Several of you asked how I can still be raising questions about the sustainability of the economic recovery at this “stage” — despite all the obvious improvements.
In my opinion, the single biggest obstacle to a sustainable recovery is the lack of significant job creation. Let’s pretend the elephant in the room is not there for a moment, and address a question that was asked about industrial production: If its improving, isn’t that a sign of a recovering economy?
That’s a perfect example of the “Frankenstein Economy.” At this very late stage of the recovery, industrial production is still down year over year. You read that correctly, industrial production is DOWN.
How is that possible? All the news has been so good, and corporate earnings so strong?
It turns out that all the production improvement, according to Ned Davis Research, has come from just three sectors: Technology (+25%), Automotive (+22%) and Energy (+5.5%).
Automotive is easily dismissed: 0% financings and rebates. Hardly the stuff of robust recoveries. Indeed, GM made more money last year from mortgages than from selling cars. So if this recovery is for real, and interest rates tick up, that engine of growth is kaput.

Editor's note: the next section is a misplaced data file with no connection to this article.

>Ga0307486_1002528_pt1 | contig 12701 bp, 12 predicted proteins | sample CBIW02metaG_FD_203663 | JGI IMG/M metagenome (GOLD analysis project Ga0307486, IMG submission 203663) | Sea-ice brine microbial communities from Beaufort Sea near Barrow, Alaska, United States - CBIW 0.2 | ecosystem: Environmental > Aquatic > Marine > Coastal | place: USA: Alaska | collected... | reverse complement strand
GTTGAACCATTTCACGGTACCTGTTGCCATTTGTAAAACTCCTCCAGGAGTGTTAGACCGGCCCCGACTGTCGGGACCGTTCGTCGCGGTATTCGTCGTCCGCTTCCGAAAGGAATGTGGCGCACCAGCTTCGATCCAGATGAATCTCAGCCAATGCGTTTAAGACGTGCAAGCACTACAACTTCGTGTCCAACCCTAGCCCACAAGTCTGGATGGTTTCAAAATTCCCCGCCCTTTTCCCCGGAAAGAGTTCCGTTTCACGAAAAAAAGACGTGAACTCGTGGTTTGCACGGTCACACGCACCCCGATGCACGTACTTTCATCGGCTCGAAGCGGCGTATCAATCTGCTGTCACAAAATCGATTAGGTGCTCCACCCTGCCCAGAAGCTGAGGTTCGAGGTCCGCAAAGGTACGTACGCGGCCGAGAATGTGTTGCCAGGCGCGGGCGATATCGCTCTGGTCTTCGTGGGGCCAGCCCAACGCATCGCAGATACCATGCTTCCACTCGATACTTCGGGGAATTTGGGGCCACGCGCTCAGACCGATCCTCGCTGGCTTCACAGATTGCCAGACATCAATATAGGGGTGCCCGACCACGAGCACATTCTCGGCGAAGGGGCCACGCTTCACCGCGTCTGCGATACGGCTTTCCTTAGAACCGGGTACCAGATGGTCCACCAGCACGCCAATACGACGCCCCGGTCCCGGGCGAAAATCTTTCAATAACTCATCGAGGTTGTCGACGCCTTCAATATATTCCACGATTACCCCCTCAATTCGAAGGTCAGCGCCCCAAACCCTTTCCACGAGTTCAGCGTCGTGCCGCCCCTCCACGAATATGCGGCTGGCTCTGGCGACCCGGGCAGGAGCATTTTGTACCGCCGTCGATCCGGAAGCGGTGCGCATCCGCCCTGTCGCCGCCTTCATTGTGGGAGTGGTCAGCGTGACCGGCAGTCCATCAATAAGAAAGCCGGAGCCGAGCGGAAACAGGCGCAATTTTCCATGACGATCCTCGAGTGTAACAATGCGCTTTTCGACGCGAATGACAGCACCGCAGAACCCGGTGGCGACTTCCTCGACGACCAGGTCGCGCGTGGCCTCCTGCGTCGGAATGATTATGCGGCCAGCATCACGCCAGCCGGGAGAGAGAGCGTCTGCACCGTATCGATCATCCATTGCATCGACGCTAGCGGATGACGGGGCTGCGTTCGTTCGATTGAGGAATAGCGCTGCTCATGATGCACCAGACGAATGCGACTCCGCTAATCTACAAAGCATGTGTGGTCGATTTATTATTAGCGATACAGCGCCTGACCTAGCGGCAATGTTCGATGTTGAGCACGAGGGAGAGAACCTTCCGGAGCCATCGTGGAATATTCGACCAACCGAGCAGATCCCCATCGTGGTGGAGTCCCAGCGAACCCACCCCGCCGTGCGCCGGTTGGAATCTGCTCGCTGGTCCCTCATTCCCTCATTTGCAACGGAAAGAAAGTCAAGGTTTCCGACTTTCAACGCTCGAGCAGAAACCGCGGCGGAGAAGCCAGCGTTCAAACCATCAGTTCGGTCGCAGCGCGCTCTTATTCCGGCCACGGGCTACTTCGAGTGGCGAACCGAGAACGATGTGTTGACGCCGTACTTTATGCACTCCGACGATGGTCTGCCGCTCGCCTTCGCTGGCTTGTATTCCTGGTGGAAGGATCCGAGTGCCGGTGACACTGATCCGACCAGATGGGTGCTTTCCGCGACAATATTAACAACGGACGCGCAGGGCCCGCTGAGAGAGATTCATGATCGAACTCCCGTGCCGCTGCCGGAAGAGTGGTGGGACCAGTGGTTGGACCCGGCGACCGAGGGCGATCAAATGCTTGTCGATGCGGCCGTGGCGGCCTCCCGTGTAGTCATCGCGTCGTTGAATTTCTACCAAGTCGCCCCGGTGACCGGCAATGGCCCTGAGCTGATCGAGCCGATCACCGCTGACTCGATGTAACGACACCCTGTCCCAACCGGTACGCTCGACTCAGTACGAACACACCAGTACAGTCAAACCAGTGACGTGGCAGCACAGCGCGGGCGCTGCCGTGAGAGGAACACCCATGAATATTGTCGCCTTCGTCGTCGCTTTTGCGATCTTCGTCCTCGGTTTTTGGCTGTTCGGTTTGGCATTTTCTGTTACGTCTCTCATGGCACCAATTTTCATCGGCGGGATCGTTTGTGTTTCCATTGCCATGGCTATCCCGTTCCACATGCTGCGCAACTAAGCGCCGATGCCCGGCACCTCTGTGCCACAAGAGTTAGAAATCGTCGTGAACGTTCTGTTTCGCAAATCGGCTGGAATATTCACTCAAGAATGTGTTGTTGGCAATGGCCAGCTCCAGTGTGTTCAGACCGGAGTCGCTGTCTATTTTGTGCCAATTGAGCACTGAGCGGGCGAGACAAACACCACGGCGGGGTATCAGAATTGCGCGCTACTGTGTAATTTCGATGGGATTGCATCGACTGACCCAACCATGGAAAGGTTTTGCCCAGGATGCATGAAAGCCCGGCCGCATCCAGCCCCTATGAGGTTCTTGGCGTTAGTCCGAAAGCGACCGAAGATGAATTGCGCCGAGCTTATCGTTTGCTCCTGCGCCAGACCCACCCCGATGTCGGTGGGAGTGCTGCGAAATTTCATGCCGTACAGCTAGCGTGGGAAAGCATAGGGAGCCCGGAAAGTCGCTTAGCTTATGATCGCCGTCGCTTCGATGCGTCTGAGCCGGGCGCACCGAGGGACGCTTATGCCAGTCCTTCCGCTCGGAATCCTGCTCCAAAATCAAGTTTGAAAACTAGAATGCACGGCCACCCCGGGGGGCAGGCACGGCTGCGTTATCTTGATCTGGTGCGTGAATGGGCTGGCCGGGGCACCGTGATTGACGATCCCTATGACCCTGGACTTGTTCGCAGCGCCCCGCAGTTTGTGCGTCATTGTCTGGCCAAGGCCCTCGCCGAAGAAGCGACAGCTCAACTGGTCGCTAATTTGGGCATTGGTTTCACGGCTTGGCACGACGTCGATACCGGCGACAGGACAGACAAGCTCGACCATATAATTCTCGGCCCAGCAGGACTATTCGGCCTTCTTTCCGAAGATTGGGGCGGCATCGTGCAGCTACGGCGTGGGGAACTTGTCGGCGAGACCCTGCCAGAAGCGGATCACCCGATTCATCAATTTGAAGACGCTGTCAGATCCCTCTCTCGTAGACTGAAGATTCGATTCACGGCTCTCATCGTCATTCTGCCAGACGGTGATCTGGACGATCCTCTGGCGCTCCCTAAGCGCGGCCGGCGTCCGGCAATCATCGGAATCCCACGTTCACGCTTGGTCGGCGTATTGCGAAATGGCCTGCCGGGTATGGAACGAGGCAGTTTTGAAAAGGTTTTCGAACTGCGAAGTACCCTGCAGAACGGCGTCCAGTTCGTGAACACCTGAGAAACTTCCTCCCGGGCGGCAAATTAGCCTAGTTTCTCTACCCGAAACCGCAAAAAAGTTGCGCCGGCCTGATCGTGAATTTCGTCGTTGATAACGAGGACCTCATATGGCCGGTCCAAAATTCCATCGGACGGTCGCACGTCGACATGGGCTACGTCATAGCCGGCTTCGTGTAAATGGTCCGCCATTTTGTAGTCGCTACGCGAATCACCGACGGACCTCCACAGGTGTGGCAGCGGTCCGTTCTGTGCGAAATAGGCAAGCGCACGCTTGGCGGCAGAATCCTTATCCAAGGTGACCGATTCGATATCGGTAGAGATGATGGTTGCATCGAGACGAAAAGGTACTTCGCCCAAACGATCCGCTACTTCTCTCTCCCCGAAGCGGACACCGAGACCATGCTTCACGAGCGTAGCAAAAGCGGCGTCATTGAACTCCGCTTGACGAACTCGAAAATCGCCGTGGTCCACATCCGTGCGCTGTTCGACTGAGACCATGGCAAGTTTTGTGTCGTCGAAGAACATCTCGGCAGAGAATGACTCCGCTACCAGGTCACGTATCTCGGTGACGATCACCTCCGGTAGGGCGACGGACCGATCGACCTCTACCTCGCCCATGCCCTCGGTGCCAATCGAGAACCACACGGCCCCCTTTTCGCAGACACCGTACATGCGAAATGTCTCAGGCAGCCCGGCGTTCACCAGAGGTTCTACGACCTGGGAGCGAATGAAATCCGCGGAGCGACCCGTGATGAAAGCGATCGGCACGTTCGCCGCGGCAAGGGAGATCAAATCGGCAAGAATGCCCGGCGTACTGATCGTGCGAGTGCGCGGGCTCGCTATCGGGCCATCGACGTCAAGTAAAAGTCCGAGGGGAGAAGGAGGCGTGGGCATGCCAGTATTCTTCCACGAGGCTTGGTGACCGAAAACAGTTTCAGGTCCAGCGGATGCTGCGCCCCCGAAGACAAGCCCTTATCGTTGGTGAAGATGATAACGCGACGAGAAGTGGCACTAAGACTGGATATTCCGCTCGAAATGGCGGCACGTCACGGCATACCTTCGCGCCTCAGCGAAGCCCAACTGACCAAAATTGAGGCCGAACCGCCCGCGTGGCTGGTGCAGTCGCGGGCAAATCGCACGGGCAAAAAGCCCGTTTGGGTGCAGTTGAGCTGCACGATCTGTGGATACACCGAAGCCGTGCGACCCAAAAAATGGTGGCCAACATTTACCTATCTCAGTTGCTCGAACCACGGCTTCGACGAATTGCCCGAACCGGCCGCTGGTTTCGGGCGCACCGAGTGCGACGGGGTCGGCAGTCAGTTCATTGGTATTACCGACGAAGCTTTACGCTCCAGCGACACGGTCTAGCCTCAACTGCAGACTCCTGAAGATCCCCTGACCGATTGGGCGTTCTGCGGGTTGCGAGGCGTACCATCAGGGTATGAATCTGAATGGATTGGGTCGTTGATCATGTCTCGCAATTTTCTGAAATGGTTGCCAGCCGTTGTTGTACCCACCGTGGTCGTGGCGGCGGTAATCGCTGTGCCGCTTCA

Technology growth is partially an echo of the Y2K upgrade cycle — but that only explains some of the improvements. Some of the numbers rflect the very low comparisons in the few quarters post 9/11. There are also some real cost saving technologies out there, and they are capturing a lot of the new enterprise installations. Software has been doing much better than hardware; In my opinion, that’s because its easier to quantify cost/benefit analysis from software.
Lastly, Energy could be reflecting the increased demand due to stimulus. If the economy was dramatically improving across the boards, I suspect energy demand would be moving even higher still.
Bottom line: Core industrial production is still negative year over year. The remaining sectors — Consumer Goods, Business Equiptment, Business Supplies, and Materials — comprise 71% of industrial production. The Core Industrial Production (ex – auto, energy and tech) contracted at annual rate of -0.4% last quarter.
That’s why I am less sanguine than some of my brethren. We’ve had a terrific stimulus based run; For the recovery to be sustainable, I need to see manufacturing activity must broaden.
Source: Ned Davis Research
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